All essential workers in England – and their household members – are now eligible for coronavirus testing, said Health Secretary Matt Hancock.
About 10 million key workers who need to book a test to see if they have the virus will be able to do so on the government’s website starting Friday.
At the Downing Street Daily Briefing, Hancock said the move “was part of the recovery of Britain.”
He added that 18,000 people will be hired to find the contacts of those infected.
The Welsh government has previously presented plans to extend testing to key workers, such as teachers and food delivery drivers, and the Minister for Health in Northern Ireland has announced that the national testing program is being expanded to include front line workers in the private sector.
Scotland prioritizes testing for NHS staff and has not yet announced plans to extend testing to key workers.
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Responding to the UK government’s “difficult” target of 100,000 tests per day by the end of the month, Hancock said that the ability to carry out tests had accelerated “before our plans” to more than 50,000 a day.
“Our ultimate goal is that everyone who could benefit from a test receive it,” he said.
The government is also introducing home test kits and mobile test sites, which will be operated with the support of the armed forces, said Hancock.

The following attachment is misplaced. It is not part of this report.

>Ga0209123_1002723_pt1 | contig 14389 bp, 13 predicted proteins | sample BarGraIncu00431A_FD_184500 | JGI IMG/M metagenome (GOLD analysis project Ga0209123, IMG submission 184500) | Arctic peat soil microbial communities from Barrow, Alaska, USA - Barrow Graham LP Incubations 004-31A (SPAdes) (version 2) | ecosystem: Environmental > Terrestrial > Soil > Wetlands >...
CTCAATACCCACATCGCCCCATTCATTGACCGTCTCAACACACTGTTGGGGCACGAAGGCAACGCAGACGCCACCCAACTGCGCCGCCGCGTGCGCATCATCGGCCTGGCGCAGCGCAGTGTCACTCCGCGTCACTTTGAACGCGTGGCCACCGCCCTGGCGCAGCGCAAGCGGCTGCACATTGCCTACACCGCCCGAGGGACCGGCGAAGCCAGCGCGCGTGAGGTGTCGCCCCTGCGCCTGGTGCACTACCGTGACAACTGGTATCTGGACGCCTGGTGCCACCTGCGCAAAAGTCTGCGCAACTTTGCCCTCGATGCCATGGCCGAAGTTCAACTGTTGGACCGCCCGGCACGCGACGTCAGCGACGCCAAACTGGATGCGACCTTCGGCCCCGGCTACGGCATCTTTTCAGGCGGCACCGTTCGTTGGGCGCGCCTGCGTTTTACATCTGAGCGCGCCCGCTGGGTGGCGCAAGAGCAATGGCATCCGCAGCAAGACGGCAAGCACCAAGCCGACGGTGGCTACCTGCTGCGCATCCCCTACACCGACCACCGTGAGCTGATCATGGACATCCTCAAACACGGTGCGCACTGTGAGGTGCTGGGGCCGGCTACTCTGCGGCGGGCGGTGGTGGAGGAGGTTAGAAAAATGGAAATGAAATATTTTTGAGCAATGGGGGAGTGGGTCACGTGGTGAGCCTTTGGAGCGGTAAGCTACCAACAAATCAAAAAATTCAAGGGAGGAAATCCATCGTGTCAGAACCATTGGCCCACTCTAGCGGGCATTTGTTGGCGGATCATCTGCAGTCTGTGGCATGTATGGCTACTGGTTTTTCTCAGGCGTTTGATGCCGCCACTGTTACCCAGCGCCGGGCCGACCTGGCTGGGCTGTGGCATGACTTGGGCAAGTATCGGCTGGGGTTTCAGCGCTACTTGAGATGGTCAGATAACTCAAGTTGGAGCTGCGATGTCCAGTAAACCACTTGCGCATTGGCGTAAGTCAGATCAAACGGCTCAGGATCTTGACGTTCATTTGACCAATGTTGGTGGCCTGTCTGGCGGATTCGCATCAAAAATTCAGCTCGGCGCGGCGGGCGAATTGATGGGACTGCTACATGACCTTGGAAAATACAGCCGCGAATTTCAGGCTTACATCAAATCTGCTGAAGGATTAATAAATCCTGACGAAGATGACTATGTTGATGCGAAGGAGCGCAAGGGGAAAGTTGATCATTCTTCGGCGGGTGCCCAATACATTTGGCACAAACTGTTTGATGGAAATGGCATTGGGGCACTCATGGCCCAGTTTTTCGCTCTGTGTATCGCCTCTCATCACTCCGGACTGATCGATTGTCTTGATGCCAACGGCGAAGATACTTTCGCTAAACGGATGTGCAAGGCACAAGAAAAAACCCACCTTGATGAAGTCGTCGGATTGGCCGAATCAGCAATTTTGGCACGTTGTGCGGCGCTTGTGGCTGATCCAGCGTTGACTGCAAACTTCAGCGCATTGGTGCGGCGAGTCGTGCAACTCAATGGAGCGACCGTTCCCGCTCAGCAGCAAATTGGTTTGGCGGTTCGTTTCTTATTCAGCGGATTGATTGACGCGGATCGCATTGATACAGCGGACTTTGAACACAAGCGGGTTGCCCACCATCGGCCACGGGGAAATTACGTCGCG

Key workers who cannot access the government website will still be able to request a test, as employers can book on behalf of their staff starting Thursday.
Hancock said those who qualify for the tests would be based on an updated list of essential workers and, according to the Prime Minister’s official spokesperson, would apply to around 10 million people.
The whole process will be free for those who are tested.
Once people have entered their contact details online, they will receive an SMS or email inviting them to make an appointment – with test results published by SMS and a help desk available to answer all your questions. said Hancock.
The test involves taking a swab from the nose or throat.
Hospitals carried out tests, as well as a network of around thirty driving service centers in parking lots, airports and sports fields.
But the service centers behind the wheel were not always conveniently located, which may have discouraged people from getting tested.
Hancock also detailed plans for a network of contact tracers that will be used when the lock is released, stressing that a “test, track and trace” process would be “vital” to stop a second peak. of the virus.
The hope is that regional virus epidemics can be brought under control by isolating people with the virus, then tracing their contacts and isolating them.
Hancock said the infrastructure would be put in place so that tracing could be deployed “on a large scale.”
He added that the 18,000 people recruited to help find contacts included 3,000 clinicians and public health experts.
Regarding testing, Hancock said capacity reached 51,000 per day, although Thursday’s figures show that only 23,560 tests were performed – which is still well below the 100,000 target. per day.
Figures released Thursday by the Department of Health and Welfare have shown that another 616 people died from the virus in UK hospitals, bringing the total number of deaths to 18,738.
An analysis of figures released by the BBC confirmed that at least 103 health workers died from coronavirus, of which 65 were black, Asian or from an ethnic minority.